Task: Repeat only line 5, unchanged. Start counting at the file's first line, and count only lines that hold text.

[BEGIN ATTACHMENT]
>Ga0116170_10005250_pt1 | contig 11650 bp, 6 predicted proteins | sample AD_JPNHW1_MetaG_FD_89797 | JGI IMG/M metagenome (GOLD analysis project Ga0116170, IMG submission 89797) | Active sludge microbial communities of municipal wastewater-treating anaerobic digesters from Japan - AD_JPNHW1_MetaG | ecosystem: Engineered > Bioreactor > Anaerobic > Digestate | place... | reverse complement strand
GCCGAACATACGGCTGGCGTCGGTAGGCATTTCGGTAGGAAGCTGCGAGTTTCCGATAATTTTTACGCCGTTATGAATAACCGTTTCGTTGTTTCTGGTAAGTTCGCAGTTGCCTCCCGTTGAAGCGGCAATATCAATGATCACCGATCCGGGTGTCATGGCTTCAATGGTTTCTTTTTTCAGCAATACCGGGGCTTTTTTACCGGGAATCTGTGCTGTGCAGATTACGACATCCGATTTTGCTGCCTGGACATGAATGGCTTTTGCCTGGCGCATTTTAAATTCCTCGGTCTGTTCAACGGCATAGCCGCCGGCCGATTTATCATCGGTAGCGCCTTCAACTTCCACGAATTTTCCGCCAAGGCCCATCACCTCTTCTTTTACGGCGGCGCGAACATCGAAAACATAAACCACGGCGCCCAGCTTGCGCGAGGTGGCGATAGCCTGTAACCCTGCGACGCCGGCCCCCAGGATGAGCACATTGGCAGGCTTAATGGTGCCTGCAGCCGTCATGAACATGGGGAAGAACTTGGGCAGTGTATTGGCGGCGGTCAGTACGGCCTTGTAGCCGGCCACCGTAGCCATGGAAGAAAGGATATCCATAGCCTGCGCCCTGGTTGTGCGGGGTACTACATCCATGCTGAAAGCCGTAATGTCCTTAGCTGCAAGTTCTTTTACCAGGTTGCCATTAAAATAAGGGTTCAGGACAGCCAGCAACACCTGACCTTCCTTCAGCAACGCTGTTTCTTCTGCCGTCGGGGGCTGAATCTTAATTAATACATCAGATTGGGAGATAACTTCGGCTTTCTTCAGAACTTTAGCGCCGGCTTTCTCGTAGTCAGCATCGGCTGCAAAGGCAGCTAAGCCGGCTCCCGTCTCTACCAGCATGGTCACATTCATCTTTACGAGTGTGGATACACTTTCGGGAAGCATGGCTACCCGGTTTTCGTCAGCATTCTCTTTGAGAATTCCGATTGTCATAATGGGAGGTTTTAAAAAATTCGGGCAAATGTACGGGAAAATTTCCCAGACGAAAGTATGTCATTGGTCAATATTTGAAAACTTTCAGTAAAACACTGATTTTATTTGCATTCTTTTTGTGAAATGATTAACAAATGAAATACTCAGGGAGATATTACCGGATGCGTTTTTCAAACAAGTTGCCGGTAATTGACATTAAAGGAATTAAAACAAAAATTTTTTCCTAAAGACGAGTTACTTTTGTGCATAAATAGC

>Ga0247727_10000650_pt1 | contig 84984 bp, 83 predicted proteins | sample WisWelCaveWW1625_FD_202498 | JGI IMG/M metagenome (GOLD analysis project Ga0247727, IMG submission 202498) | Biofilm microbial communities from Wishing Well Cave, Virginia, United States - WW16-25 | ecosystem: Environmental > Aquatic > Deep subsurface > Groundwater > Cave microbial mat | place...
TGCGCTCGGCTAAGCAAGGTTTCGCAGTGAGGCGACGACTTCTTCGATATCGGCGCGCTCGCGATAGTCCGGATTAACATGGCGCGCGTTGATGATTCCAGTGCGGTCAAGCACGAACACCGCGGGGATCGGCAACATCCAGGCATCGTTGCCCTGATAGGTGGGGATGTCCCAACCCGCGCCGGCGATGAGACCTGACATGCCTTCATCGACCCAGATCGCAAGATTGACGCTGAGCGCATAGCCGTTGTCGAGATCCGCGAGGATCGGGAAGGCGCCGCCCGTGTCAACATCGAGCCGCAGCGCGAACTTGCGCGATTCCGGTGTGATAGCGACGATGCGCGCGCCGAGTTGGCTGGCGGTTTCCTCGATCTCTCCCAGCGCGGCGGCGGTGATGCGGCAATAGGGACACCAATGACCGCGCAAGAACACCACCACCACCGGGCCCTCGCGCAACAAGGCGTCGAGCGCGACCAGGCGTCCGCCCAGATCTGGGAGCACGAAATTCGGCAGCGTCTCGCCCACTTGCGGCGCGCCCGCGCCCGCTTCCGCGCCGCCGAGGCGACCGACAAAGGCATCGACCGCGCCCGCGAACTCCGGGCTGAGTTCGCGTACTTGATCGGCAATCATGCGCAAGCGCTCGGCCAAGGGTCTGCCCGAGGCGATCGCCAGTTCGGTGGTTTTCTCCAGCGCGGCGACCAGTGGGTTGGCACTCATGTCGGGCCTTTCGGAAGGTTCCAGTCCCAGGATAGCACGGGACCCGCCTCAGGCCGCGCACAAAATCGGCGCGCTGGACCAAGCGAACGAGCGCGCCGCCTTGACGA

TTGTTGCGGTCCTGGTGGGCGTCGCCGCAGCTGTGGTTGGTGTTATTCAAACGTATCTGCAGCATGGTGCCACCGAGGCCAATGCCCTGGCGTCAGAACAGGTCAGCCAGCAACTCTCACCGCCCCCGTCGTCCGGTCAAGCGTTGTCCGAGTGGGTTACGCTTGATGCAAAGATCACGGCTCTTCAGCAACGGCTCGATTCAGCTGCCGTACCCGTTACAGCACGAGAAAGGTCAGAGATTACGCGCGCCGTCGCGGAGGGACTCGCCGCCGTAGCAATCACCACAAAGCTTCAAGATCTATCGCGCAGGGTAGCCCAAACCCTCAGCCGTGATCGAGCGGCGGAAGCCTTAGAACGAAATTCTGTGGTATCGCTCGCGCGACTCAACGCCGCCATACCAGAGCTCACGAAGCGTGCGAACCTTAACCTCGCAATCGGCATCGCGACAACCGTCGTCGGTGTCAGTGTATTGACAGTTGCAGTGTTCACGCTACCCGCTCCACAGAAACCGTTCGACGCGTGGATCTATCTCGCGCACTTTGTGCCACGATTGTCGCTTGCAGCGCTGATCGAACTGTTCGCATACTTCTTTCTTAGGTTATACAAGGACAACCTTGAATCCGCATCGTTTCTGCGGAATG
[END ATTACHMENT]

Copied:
TTGTTGCGGTCCTGGTGGGCGTCGCCGCAGCTGTGGTTGGTGTTATTCAAACGTATCTGCAGCATGGTGCCACCGAGGCCAATGCCCTGGCGTCAGAACAGGTCAGCCAGCAACTCTCACCGCCCCCGTCGTCCGGTCAAGCGTTGTCCGAGTGGGTTACGCTTGATGCAAAGATCACGGCTCTTCAGCAACGGCTCGATTCAGCTGCCGTACCCGTTACAGCACGAGAAAGGTCAGAGATTACGCGCGCCGTCGCGGAGGGACTCGCCGCCGTAGCAATCACCACAAAGCTTCAAGATCTATCGCGCAGGGTAGCCCAAACCCTCAGCCGTGATCGAGCGGCGGAAGCCTTAGAACGAAATTCTGTGGTATCGCTCGCGCGACTCAACGCCGCCATACCAGAGCTCACGAAGCGTGCGAACCTTAACCTCGCAATCGGCATCGCGACAACCGTCGTCGGTGTCAGTGTATTGACAGTTGCAGTGTTCACGCTACCCGCTCCACAGAAACCGTTCGACGCGTGGATCTATCTCGCGCACTTTGTGCCACGATTGTCGCTTGCAGCGCTGATCGAACTGTTCGCATACTTCTTTCTTAGGTTATACAAGGACAACCTTGAATCCGCATCGTTTCTGCGGAATG